When to use Rx Subjects RRS feed

  • Question

  • Hi, 

    I have a couple of use cases that I think I'll need to create a Subject<T> for. However I'm aware that generally we shouldn't be creating subjects explicitly, instead favoring the factory methods. In these cases though I'm not sure the factory methods fit.

    Scenario 1:- Workflow Status

    I have a particular workflow that can be in a number of states, lets say InitialState, LoggingIn, LoggedIn, Disconnected, Connected, . I need to expose the current state to the consumer of my class. I could do this using a simple CurrentState property and an Action<state> to notify changes. However I think it makes a good candidate for Rx in that the consumer can subscribe, get the current state and then be notified of any changes. This would seem to point to a ReplaySubject (to always give the current state). The condition of the current state is decided from number of overridden methods which I have no control over.

    e.g. OnLogonStateReceived(State state){}, OnConnectedStateReceived(State state){}

    I could create an custom event on each of these methods and then use the FromEvent pattern but this would seem to introduce an event for no other reason.

    Are there any alternative ways to do this?

    Scenario 2:- 

    This is quite similar to the first scenario in that I have an overrriden method hook to get some messages. This time it is only one method though. e.g.

    OnSomeDataResponse(SomeData data){}

    I would like to create an Observable of these data types received so my consumer can process them.

    Any help/guidance appreciated.

    Monday, July 16, 2012 3:21 PM

All replies

  • Hi, 

    I have a couple of use cases that I think I'll need to create a Subject<T> for. However I'm aware that generally we shouldn't be creating subjects explicitly, instead favoring the factory methods. In these cases though I'm not sure the factory methods fit.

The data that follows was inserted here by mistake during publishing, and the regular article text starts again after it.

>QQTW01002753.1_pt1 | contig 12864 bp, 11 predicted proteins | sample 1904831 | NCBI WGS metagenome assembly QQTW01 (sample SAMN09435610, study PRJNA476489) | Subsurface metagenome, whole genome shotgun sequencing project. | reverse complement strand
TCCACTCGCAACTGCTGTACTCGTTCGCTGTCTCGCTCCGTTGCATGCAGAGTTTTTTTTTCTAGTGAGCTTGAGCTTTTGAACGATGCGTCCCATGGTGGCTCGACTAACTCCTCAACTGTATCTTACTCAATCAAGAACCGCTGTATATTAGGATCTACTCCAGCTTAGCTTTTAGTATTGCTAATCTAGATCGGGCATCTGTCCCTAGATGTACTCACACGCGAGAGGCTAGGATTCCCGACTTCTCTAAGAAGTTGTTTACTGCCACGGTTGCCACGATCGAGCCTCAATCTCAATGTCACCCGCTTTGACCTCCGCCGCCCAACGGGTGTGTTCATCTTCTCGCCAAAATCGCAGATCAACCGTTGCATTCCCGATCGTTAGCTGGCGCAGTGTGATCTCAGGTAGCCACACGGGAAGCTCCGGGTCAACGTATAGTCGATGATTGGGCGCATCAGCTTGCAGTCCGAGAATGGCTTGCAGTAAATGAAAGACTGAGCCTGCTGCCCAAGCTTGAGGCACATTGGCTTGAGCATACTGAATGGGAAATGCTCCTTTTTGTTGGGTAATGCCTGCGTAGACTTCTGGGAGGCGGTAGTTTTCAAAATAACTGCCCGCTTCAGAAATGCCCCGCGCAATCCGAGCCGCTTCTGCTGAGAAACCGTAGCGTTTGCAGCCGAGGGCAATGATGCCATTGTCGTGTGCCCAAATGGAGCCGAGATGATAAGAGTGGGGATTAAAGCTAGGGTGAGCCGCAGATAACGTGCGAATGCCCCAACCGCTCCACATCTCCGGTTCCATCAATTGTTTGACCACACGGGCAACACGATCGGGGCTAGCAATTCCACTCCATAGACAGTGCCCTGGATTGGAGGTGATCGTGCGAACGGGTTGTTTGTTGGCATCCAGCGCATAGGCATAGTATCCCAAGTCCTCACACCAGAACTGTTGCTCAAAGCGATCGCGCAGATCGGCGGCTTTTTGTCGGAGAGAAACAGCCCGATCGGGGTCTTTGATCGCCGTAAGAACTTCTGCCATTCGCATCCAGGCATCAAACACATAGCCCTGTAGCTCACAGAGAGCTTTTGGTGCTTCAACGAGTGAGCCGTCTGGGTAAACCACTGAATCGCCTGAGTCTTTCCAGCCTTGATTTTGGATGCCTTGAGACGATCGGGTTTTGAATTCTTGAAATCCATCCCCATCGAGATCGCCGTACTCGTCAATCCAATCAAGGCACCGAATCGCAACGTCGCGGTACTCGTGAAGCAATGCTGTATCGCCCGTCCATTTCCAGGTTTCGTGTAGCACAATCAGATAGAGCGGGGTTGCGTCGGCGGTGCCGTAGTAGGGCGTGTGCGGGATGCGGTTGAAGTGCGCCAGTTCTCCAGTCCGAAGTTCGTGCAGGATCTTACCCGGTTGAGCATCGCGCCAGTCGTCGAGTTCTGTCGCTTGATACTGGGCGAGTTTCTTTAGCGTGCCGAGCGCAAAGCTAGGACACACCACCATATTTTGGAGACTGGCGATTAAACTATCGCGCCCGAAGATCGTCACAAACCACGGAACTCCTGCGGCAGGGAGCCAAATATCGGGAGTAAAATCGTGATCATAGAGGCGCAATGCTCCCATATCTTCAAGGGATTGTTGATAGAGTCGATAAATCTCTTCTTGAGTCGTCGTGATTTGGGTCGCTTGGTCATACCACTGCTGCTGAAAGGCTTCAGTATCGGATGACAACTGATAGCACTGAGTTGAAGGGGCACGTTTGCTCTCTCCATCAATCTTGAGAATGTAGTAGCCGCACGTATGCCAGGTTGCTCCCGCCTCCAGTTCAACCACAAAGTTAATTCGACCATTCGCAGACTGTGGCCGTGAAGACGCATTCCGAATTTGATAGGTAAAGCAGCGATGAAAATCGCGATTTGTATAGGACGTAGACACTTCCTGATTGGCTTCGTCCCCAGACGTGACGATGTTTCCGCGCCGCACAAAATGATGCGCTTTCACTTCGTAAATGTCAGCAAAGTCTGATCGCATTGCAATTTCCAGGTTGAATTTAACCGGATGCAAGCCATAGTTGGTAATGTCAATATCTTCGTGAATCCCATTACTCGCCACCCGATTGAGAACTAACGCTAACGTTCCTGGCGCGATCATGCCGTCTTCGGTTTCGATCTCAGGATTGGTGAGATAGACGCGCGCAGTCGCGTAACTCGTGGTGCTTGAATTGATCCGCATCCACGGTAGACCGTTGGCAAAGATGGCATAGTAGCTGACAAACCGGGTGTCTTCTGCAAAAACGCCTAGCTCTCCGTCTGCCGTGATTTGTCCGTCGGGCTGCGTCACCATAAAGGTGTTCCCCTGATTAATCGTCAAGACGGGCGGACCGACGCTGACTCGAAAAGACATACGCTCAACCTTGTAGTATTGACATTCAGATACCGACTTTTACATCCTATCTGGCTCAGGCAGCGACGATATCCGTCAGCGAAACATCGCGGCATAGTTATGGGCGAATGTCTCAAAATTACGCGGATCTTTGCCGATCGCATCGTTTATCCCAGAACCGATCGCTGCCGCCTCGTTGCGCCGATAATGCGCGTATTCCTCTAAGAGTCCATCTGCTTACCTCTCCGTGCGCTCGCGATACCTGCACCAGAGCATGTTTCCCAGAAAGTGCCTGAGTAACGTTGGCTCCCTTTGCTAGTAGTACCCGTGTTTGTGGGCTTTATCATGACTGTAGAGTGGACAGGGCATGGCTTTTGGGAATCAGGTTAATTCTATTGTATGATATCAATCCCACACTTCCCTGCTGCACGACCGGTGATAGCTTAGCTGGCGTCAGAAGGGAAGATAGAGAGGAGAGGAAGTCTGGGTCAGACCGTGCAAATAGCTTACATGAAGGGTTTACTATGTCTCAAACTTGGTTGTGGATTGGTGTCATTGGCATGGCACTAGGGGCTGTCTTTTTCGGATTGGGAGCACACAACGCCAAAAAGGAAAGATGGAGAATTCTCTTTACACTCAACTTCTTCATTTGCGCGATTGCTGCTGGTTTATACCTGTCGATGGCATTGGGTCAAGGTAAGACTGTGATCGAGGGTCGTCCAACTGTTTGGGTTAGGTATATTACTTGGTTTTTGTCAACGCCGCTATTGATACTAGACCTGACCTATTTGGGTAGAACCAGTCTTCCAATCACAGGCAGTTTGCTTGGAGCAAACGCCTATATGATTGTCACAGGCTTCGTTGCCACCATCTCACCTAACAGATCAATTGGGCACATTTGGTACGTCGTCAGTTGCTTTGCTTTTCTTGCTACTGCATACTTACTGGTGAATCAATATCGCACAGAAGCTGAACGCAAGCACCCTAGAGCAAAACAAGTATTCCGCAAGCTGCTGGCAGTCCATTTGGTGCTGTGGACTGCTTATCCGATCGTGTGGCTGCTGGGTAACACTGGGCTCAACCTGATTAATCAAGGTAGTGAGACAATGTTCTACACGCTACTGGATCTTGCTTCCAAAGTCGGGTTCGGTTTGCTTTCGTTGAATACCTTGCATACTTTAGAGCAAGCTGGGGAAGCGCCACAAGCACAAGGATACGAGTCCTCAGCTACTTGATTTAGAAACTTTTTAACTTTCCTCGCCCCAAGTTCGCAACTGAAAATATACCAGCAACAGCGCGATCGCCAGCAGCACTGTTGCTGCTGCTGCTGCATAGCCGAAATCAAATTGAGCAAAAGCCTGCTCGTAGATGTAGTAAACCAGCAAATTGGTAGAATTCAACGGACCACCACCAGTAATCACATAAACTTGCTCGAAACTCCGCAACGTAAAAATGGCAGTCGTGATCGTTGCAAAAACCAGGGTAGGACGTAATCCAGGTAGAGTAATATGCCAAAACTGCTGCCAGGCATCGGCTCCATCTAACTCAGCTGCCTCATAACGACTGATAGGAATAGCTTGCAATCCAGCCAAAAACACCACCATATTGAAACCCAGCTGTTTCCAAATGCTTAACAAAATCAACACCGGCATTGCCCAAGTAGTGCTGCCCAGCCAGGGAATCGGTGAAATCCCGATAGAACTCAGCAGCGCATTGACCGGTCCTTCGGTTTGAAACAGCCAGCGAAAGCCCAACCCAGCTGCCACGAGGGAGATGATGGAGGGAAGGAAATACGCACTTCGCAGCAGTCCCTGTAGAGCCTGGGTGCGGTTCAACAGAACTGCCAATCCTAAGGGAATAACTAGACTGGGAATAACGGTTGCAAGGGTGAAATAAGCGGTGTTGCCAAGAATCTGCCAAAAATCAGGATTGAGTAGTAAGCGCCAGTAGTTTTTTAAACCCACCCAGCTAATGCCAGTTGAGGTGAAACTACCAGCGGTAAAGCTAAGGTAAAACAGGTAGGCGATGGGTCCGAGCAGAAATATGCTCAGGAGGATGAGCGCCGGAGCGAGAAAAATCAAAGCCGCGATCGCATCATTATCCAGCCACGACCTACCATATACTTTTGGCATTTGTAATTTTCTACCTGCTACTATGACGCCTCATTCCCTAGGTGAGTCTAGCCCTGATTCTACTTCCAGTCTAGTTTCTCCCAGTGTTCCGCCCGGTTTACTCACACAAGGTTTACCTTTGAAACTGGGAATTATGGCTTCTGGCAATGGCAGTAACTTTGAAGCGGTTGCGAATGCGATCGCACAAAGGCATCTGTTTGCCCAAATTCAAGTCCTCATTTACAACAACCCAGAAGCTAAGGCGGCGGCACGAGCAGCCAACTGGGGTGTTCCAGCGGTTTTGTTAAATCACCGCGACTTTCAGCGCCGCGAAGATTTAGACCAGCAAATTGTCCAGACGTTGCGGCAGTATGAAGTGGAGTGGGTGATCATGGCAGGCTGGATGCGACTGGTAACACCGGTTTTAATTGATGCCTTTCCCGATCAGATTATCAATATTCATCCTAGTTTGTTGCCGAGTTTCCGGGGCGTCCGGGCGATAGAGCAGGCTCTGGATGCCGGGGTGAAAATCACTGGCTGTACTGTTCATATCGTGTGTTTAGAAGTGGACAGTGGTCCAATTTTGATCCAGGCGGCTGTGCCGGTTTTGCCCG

Sure you can create Subjects explicitly, you are mixing up the recommendation to not implement IObservable explicitly, instead use Observable.Create, with the recommendation to not use Subjects within a query pipeline, which makes sense - there you want the Subject to be an IObservable, which you can easily convert a Subject to.  Subjects are fine on "end points" of your application.  Make them private/protected and expose the Subject only through a property as an IObservable, that way you can ensure that someone doesn't start feeding stuff into your Subject somewhere in your pipeline!  That's the recommendation, AFAIK.
    Monday, July 16, 2012 11:17 PM
  • I would agree with Richard that there is clear guidance that you should not implement the IObservable/IObserver interfaces yourself. Where it becomes fuzzy is when people (like me) recommend that you generally don't need to use Subjects. In most cases you can either;

    1. use Observable.Create(...) to produce an observable sequence
    2. transition from another paradigm using FromEventPattern/FromAsyncPattern/ToObservable etc...
    3. or, compose sequences together to create your desired output.